😐 Really? You’re that intent on destroying a little club of 12-year-olds that you send in saboteurs?
Meh. I didn’t care about the BSA at all. The resolution ends up being encouraging their sitting charges to tell their parents how much they dislike their new Agency-found baby-sitters and the parents stop calling them, or something. Didn’t care, and it felt kind of tacked on anyway.
Do the plots align this time around? The Stacey / Charlotte link is glaringly obvious; two little girls who feel lonely and abandoned, who end up being removed from situations not of their own making, because kids are cruel. The Baby-Sitters Agency, though? It’s almost the opposite. Instead of living with the competition and stepping sideways, or finding some way to co-exist, the BSC make it their mission to annihilate the BSA. And after bouts of school-hallway cat-fights and patented Kristy Thomas StrategiesTM, they resort to the only – and most childish – resolution they can: telling on them.
And, alas – no Claudia outfit descriptions this time, though Stacey does buy her a pair of delightful striped leg-warmers for Christmas.
Perhaps to Stacey, Claudia’s fashion statements are normal, so she doesn’t feel compelled to describe everything she wears. We do get a few mentions of Mary Anne’s and Kristy’s attire – Mary Anne magically whips out a pair of wire-rimmed glasses to read with (why have we never seen these before?), and Kristy’s infamous dictatorial visor makes it’s first appearance at a BSC emergency meeting.
Stacey does mention a few of her own accessories at one point, as well:
They’ve let all sorts of things go by them unmentioned: the dinosaur on my beret, red sneakers covered with beads and glitter, leg warmers covered with footprints, plastic butterflies in my hair. For two week sin New York I even wore red lace gloves with no fingertips.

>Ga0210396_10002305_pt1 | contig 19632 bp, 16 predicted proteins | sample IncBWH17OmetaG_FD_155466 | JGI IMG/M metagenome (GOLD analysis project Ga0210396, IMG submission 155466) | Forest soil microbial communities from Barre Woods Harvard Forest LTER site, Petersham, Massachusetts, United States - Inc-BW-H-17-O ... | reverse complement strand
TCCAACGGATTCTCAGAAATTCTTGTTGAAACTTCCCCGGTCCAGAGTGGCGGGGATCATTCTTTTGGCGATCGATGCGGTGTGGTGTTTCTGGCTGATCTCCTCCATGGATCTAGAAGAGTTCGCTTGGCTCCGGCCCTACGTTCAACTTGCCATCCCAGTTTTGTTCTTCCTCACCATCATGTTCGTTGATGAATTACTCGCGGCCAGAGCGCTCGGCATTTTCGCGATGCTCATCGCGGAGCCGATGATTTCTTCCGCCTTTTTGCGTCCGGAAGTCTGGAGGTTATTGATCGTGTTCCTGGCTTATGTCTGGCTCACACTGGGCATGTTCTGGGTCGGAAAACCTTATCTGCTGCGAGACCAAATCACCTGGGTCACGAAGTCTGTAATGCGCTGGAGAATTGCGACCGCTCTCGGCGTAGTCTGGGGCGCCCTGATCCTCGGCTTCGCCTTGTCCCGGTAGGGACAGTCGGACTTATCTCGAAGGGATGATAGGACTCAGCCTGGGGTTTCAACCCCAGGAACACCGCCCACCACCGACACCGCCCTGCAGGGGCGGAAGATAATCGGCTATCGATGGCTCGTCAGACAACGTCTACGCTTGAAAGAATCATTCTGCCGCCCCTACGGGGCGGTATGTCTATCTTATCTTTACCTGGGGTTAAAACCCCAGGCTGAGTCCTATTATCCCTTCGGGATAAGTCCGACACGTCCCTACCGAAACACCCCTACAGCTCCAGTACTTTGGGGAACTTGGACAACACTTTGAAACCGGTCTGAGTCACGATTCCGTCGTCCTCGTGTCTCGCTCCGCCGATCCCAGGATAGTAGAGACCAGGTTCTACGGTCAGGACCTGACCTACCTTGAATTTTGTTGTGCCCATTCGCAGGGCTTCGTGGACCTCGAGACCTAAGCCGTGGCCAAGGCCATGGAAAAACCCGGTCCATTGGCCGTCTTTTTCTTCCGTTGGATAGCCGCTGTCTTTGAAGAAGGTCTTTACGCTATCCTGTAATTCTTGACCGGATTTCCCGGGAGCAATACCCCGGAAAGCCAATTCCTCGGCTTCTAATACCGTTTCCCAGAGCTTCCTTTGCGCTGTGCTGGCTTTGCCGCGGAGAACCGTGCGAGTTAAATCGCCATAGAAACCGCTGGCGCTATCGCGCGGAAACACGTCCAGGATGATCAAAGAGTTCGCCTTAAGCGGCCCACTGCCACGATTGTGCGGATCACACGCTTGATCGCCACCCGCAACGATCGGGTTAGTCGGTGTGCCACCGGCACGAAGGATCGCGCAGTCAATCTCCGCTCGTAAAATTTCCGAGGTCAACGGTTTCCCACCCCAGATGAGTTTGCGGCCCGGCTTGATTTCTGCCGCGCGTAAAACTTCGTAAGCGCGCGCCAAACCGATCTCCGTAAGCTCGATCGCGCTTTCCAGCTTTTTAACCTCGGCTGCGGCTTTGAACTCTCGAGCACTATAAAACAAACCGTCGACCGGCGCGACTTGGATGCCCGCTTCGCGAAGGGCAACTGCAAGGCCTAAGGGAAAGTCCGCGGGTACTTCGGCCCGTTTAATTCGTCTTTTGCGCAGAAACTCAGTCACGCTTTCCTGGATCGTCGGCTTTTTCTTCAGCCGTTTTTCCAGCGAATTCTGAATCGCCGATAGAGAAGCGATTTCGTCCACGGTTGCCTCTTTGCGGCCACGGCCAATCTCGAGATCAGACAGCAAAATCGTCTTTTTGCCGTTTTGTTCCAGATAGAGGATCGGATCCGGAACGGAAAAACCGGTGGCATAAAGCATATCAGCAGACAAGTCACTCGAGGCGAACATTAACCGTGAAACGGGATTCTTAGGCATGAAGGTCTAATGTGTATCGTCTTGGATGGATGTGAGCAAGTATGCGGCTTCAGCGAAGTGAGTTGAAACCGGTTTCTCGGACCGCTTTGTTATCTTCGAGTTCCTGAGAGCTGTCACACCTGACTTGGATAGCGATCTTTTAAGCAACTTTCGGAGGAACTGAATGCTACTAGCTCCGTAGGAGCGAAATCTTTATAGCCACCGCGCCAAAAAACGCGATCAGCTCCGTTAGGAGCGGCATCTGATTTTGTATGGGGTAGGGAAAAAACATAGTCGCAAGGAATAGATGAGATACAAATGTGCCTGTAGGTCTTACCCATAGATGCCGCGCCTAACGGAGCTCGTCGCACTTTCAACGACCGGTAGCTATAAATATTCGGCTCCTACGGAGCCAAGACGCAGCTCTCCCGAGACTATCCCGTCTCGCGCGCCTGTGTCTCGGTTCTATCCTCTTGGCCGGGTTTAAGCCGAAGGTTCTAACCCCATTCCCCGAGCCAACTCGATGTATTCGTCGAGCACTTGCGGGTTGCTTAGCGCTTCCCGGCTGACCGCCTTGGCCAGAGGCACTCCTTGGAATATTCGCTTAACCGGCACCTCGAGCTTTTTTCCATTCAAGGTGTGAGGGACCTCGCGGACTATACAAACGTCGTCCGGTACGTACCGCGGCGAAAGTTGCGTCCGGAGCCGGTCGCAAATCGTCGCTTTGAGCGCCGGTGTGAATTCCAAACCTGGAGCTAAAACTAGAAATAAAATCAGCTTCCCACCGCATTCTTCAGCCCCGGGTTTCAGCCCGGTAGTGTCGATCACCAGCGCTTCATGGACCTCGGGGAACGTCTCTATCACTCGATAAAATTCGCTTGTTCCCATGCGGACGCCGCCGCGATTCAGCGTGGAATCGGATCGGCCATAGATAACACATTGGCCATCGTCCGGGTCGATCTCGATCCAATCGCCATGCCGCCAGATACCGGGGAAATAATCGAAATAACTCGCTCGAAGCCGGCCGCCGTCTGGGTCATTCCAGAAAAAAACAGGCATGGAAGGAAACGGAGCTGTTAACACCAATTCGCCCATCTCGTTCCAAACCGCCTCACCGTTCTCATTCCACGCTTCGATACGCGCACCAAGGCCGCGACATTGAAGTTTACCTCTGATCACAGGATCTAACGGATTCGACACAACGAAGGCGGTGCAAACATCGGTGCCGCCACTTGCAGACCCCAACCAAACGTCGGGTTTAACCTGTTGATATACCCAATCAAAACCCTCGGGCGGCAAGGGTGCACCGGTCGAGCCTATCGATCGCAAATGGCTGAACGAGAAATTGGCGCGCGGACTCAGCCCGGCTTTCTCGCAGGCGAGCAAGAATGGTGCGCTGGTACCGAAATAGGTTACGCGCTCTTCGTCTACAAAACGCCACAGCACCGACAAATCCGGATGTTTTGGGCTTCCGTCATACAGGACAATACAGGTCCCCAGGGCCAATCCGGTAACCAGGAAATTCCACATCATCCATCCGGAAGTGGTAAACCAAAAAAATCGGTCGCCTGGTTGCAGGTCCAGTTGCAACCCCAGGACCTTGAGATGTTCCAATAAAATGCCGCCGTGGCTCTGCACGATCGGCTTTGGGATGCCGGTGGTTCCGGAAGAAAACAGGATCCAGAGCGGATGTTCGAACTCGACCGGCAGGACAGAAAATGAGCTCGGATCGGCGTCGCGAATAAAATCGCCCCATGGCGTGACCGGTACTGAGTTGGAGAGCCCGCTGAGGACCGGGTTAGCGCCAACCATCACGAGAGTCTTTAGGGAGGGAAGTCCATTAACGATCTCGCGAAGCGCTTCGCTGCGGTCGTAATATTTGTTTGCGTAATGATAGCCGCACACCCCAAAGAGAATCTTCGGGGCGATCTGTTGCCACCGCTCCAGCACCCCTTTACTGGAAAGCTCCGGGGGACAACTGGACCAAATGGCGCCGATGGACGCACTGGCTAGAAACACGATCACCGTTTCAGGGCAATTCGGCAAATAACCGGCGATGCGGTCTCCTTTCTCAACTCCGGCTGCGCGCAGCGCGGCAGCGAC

Though there’s not a single, full outfit description to be seen in the whole book. Poo 🙁
And being a Stacey book, we don’t hear all that much about junkfood; Claudia retrieves Life Savers from a shoe box at one point, and a bag of gumdrops (and a smushed package of Saltines for Stacey) from under the cushion of her arm chair at another.
The Truth About Stacey was for the most part, boring. I wondered if AMM may have already been bored with her characters. But the exasperation I felt over Stacey’s parents, as an adult, made it clear why I would have loved these books when I was the same age as the protagonists. In this book, Stacey is the only reasonable, grown-up one in the face of adversity. And when you’re a pre-teen, you believe that you’re grown up and reasonable, too.
Well played, Ann M Martin, well played.
On to Mary Sue Anne Saves the Day, then!
The Truth About Stacey eBook can be yours for about $4 on Amazon – join me in the great BSC re-read!
I’ve been reading BSC since I got 4 books at a garage sale when I was 10. I’m 22 now and still I love these books. Even though I don’t look, dress, or have too many similarities with Stacey she was still the one I could relate to the most after spending years in and out of the hospital and living life with invisible disabilities, like chronic pain and EDS, so this book as well as #43 Stacey’s Emergency, meant EVERYTHING to me as a kid. While I don’t have diabetes, it was the first time I’d read about a character who I could relate to through experiences with chronic illnesses as well as hospital trauma. Not to mention my parents (before their divorce, also like Stacey but much uglier) were exactly like hers when it came ignoring my opinions and dismissing my choices about what I wanted for myself. I was still at the age where I thought that my parents were always right no matter how many times they made things worse, same with my doctors, so reading about how (despite their good intentions) Stacey’s parents were actually wrong for not listening to her AND how a famous doctor was a total idiot helped opened my eyes and left 11 year old me SHOOK. Okay time to read more of your glorious reviews.